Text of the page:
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Seybert Commission

Seybert Commission

A commission for the investigation of Spiritualism, appointed by the wish of Henry Seybert, a Philadelphia Spiritualist who, in his will, left $60,000 to the University of Pennsylvania to be devoted "to the maintenance of a chair in the said University to be known as the 'Adam Seybert Chair of Moral and Intellectual Philosophy,' upon the condition that the incumbent of the said chair, either individually or in conjunction with a commission of the university faculty will make a thorough and impartial investigation of all systems of morals, religion, or philosophy which assume to represent the truth, and particularly of Modern Spiritualism."

The commission, which began its investigations in March 1884, was composed as follows: William Pepper, Joseph Leidy, George A. Koenig, Robert Ellis Thompson, George S. Fullerton, and Horace Howard Furness; added afterward were Coleman Sellers, James W. White, Calvin B. Knerr, and S. Weir Mitchell. Pepper, as provost of the university, was ex-officio chairman. Furness acted as chairman and Fullerton was secretary to the committee.

Seybert was represented in the committee by Thomas R. Hazard, a personal friend. Hazard was charged by Seybert to prescribe the methods to be used in the investigation, designate the mediums to be consulted, and reject the attendance of those whose presence might be in conflict with the harmony or good order of the spirit circles. In May 1887, the committee published a preliminary report with negative conclusions in the whole field of Spiritualist phenomena. No final report was ever published, nor was the investigation continued.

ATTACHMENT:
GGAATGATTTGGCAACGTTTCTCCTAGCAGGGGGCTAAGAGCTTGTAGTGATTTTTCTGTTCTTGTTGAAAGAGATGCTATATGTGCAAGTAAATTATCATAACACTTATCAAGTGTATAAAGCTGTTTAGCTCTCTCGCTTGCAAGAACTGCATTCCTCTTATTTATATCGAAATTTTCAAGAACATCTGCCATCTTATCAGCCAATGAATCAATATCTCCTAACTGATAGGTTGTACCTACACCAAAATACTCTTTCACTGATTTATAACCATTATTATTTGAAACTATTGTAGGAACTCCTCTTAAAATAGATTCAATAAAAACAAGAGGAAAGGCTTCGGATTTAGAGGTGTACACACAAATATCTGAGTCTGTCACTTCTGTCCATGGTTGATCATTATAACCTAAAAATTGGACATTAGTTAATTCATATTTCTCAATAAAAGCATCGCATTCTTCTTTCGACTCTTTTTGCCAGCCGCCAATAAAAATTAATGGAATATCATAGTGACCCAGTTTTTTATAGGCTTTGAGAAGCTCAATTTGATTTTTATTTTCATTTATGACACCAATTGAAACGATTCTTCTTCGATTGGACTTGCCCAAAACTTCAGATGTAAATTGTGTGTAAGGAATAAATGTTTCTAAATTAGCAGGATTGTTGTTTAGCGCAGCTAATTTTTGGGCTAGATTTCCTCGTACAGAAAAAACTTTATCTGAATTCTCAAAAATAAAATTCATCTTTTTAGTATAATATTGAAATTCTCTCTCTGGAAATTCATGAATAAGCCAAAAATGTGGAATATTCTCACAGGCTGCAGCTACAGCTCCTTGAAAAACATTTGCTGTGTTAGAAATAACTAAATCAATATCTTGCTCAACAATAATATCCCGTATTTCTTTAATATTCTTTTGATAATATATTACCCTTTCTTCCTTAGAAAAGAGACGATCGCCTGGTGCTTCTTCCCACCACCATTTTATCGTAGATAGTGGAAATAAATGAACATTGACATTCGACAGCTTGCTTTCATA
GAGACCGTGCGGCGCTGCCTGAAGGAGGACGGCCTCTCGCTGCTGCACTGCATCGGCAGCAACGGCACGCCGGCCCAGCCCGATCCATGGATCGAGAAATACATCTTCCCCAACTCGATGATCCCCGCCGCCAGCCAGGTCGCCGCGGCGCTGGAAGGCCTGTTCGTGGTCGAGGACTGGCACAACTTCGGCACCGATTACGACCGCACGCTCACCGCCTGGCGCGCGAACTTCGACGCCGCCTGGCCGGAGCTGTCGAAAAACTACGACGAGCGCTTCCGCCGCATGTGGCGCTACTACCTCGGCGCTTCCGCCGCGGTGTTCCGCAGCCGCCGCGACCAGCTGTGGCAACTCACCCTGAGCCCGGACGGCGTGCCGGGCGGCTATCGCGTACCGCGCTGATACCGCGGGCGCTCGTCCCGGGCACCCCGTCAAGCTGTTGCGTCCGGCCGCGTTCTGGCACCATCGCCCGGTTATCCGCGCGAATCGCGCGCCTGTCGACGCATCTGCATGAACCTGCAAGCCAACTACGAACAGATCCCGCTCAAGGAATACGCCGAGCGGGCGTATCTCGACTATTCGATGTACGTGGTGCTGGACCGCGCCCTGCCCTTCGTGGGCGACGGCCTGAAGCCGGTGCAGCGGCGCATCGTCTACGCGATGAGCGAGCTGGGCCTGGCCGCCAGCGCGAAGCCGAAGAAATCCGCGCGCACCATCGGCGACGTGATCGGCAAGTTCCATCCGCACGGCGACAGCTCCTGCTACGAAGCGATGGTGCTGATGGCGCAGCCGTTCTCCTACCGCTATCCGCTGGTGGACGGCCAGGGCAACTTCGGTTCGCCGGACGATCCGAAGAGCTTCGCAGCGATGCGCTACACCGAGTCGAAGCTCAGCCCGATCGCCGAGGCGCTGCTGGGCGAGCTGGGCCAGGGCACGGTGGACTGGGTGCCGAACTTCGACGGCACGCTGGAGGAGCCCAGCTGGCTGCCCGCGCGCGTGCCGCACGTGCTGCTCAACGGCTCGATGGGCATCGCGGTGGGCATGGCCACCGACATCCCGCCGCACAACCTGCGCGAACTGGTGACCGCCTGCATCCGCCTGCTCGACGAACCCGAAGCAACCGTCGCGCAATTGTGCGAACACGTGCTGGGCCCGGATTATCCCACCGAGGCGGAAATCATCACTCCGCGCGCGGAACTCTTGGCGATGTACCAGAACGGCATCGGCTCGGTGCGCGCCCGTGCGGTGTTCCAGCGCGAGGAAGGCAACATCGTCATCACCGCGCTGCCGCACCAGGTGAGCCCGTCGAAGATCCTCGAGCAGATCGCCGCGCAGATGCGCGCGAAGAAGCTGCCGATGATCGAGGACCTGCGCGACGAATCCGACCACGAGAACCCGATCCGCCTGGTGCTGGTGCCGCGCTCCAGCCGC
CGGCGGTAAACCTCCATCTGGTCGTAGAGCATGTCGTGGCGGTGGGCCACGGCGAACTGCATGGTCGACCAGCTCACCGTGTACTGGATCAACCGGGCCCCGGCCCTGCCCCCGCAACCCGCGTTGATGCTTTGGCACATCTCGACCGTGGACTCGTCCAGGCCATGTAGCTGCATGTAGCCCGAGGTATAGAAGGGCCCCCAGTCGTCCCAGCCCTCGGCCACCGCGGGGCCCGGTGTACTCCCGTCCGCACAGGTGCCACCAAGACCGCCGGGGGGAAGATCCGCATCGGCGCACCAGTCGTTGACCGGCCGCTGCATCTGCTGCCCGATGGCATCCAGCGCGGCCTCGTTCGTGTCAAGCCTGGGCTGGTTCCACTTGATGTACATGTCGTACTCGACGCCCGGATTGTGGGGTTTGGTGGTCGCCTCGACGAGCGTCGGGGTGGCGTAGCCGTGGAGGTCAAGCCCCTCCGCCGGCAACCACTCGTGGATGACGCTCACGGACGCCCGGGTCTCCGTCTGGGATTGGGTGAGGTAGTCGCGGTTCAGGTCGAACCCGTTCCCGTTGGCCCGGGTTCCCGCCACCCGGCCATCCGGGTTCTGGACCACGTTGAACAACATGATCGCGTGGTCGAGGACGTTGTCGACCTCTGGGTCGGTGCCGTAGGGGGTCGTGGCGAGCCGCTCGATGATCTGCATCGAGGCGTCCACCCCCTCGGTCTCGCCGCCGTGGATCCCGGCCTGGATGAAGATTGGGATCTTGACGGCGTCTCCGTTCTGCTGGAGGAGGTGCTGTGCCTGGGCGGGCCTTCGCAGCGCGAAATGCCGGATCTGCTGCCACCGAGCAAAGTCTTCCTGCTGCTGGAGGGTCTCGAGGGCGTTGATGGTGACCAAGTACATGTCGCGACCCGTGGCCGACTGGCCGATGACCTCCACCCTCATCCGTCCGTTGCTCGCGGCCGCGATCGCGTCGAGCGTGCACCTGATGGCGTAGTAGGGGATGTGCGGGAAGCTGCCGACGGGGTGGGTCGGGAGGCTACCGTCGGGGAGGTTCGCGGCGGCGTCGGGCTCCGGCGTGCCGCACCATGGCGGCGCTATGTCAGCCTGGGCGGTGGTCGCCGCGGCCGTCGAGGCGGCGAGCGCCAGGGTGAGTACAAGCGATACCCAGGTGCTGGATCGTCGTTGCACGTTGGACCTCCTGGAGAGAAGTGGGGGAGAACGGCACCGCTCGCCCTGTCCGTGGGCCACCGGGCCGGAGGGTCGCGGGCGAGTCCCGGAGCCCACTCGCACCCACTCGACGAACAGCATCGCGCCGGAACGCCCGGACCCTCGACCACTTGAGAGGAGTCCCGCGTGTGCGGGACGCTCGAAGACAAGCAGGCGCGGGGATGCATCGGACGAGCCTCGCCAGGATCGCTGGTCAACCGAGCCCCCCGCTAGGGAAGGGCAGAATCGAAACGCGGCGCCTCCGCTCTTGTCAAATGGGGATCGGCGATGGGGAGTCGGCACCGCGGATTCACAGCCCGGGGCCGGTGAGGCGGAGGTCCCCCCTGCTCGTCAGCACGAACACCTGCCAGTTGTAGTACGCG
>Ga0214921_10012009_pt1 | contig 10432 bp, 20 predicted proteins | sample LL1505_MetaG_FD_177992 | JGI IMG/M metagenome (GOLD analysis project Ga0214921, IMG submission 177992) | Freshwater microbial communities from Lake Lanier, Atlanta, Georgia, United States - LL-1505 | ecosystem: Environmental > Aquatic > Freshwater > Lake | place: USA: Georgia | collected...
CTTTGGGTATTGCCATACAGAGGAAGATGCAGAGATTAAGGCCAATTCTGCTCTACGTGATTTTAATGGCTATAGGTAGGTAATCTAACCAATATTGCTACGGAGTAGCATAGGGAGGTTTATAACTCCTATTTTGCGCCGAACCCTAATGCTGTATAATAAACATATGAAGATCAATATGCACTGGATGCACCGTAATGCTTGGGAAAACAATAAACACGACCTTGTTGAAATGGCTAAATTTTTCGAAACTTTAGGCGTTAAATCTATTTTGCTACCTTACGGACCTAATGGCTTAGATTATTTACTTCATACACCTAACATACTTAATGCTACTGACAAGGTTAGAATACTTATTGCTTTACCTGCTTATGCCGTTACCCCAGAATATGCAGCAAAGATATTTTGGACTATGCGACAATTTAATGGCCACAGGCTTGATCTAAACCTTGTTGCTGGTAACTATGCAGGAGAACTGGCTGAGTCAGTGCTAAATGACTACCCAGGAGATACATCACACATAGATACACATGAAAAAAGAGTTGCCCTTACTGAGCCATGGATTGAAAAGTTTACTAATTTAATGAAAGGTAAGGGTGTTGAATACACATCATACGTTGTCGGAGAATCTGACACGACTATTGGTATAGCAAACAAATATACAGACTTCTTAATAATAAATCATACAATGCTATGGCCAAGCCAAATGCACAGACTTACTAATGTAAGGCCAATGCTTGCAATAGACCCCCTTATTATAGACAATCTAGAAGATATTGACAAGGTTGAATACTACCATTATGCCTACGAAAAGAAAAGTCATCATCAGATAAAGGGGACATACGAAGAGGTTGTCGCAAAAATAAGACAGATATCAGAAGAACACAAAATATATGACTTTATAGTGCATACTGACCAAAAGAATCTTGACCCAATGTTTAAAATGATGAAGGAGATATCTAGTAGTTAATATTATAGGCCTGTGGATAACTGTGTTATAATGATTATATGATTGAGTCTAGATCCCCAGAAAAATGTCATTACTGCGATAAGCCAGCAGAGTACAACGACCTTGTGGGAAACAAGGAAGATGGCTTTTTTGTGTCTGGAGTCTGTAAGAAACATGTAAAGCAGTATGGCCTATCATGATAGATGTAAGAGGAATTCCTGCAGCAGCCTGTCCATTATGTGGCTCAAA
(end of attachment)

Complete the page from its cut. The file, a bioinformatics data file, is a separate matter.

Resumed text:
The committee first turned its attention to slate-writing. Two séances with Mrs. S. E. Patterson led to no result. The committee then sent to New York for Henry Slade and promptly caught him in fraud. As no other slate-writing medium was available for testing, a mock séance was arranged for the committee by Harry Kellar, one of the more capable magicians of the day, and he proceeded to deliver messages in French, Spanish, Dutch, Chinese, Japanese, Gujerati, and German, without the committee being able to discover the trick.

The committee then turned to the issue of spirit rappings. Margaret Kane-Fox (of the Fox Sisters ), the medium of these experiments, stood on four glass tumblers, the heels of her shoes resting upon the rear tumblers and the soles upon the first tumblers. After many attempts, raps were heard and Furness remarked to the medium, "This is the most wonderful thing of all, Mrs. Kane, I distinctly feel them in your feet. There is not a particle of motion in your foot, but there is an unusual pulsation." After two séances the experiments were abandoned as the medium expressed doubt that in her state of health a third meeting would bring more striking results. According to the committee, this investigation was not sufficiently extensive to warrant any positive conclusions. The report, however, points out that "sounds of varying intensity may be produced in almost any portion of the human body by voluntary muscular action. To determine the exact location of this muscular activity is at times a matter of delicacy."